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Anand Rajaram. Photo by Dahlia Katz.
Take It, As You Like It!
Canadian Stage interviews Anand Rajaram
We sat down with Anand Rajaram, the Director of As You Like It,to get the inside scoop into the play, what makes this High Park adaptation so special, his shift from acting to directing, and more!
You're out in the open air, you bring a picnic and food, and you sit and you can chat if you want to. But really, you just want to pay attention, to this beautiful show, while you watch the sunset.
Hi Anand – so excited to speak with you! Why do you think As You Like It was selected for our long-awaited return to doing Shakespeare in High Park?
I think it's a really great choice. My interpretation of As You Like comes from a world, as you would like it to be, as you will it to be...which means it's a meditation on utopia.
The play has this plot with all of these people who are being threatened with death, who have to run away to save their lives and move into the forest, when there's a regime change that's in the city. And so, when they go to the forest, the plot doesn't continue with them being hunted down or anything . Suddenly, it becomes a series of love stories, of people falling in love and finding how to adapt to their new surroundings, in the woods.
The characters are pursuing their utopia, their sense of freedom and happiness. And over the course of the play, we’re exploring how we’ve been living within all of these systems that have been problematic for long, and how we’re living in a time when they’re finally being dismantled and deconstructed. And that’s great. But now, we have to think about we are building in its place. And the thing that we're building, the utopian idea, means we all still think with hope, and with vision and with clarity, of how to make sure that we don't rebuild the thing we're deconstructing.
What makes your Dream in High Park adaptation of As You Like It so special?
I'm very excited about this adaptation. The park has probably the most diverse audience available for any theatre production in Toronto, that's not just diverse culturally, like in terms of ethnicity, but it's also diverse in terms of like income levels, or where you live in the city.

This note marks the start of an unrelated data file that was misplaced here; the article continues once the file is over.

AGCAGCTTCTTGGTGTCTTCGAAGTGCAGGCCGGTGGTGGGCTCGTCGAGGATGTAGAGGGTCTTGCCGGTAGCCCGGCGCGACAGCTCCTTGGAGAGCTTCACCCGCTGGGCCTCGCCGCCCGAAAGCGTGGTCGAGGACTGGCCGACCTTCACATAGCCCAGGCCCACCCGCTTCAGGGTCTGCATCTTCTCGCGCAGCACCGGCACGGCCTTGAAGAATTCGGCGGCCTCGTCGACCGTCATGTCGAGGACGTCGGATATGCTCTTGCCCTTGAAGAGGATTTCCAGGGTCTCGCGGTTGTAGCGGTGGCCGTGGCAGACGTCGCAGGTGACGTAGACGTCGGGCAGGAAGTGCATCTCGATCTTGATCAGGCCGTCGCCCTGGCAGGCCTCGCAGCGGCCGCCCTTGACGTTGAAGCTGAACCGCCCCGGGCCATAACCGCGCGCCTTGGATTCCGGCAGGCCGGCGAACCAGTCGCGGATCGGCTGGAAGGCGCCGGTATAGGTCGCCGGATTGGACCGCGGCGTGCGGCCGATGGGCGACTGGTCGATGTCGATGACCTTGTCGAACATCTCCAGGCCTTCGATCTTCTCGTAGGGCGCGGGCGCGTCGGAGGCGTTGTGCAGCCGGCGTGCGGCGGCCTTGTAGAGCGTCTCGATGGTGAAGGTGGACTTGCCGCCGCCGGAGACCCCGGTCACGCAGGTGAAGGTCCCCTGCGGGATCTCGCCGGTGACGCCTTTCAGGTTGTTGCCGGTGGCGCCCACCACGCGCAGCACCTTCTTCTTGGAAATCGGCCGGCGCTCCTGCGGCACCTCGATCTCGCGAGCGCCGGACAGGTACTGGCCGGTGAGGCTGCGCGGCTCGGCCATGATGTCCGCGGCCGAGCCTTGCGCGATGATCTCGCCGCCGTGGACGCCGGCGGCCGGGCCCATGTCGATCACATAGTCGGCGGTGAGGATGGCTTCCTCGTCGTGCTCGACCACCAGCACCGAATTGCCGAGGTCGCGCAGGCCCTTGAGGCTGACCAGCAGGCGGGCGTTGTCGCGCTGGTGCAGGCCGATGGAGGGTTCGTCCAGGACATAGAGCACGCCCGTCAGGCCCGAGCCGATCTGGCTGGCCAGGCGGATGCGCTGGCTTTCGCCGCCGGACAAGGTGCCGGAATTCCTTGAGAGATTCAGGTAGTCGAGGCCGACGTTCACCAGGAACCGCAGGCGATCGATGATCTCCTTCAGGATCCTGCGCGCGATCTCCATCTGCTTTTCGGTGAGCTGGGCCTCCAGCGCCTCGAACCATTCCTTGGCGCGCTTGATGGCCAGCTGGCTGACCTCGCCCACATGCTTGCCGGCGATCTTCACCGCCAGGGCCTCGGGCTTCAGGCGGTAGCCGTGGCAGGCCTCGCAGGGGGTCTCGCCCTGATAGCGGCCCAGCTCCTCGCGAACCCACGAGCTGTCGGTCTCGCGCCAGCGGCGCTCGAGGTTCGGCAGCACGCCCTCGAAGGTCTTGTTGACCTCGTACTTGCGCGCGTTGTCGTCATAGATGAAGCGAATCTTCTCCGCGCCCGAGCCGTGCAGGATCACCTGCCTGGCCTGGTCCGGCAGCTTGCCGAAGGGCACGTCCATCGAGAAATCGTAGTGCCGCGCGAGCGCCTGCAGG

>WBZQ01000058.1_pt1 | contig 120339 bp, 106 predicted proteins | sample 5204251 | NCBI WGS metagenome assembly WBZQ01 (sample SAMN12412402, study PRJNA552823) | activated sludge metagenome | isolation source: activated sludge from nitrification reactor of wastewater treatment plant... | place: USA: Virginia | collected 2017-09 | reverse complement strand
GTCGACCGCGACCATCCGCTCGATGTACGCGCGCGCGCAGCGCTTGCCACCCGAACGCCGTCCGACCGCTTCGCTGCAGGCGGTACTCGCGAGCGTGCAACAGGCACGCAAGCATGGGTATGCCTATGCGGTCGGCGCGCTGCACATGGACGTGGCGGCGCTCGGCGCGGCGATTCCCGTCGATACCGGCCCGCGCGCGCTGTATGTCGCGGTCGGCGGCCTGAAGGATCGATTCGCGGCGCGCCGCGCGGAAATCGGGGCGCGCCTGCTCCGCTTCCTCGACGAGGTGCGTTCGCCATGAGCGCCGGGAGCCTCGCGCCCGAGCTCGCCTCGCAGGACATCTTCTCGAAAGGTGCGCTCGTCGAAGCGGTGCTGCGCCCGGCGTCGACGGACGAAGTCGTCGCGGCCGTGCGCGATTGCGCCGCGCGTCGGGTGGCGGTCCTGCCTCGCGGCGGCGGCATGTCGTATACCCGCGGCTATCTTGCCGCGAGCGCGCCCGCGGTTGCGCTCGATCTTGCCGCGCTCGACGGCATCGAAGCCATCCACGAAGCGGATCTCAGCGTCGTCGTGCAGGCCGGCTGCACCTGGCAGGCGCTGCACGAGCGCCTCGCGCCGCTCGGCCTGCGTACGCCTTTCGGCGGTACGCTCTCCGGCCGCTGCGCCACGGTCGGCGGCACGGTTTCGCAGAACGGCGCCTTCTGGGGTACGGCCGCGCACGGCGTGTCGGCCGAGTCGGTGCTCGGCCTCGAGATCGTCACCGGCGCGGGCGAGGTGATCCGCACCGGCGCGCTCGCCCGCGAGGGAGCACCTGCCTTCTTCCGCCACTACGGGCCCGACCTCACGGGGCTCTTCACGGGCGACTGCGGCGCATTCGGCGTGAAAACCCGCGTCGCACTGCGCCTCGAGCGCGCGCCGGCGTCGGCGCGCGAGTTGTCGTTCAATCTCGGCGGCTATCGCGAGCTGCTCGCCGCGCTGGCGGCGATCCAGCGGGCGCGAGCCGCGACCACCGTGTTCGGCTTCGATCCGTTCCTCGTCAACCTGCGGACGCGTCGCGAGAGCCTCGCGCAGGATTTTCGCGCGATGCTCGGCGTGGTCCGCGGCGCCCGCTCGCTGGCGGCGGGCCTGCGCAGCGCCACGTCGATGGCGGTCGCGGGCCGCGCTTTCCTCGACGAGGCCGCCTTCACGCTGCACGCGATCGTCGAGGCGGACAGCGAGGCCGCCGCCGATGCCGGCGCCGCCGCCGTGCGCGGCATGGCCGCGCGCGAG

And I know for me, there's a lot of theatres that I couldn't afford to go to, or, or were too far away for me to go to, or I didn't, you know, I didn't know what was going on. And I was outside of their mailing lists and stuff. But Dream in High Park, I knew was a sure thing that happened every summer like Canada's Wonderland. And it was a theatre version of the same thing. You're out in the open air, you bring a picnic and food, and you sit and you can chat if you want to. But really, you just want to pay attention, to this beautiful show, while you watch the sunset.
The space itself is really exciting and inviting to audiences, which is why typically they have over 1000 people usually come every night to see the show. And that's probably one of the biggest theatre spaces in the city. And yet, it's super affordable, because you're not paying a massive amount of money. It's Pay-What-You-Can. So, whatever you can afford to pay, you can bring your family, it'll be fully on your budget for you to experience that. And it's what makes that particular space, that particular theatre so special.
And I'll also say for me, it was one of the consistent things that I went to see when I was in high school was the, the Shakespeare in High Park. And I knew that place was where I wanted to work more than any other theatre, more than any other place, more than any other TV or film thing. I wanted to work at Canadian Stage. And I made a point of calling and bugging them repeatedly to find out what auditions were. And then as soon as I graduated, I sent off the photo resume and then again kept calling them and they finally were like, Okay, come in. Luckily there was a part available that I could audition for. And I did and I booked it and it was the very first professional theatre show that I ever did. Midsummer Night's Dream in 1986 in High Park, and I loved it even more as a performer. I loved it even more to be able to watch this hill full of people all laughing together and enjoying the show together. It was magic.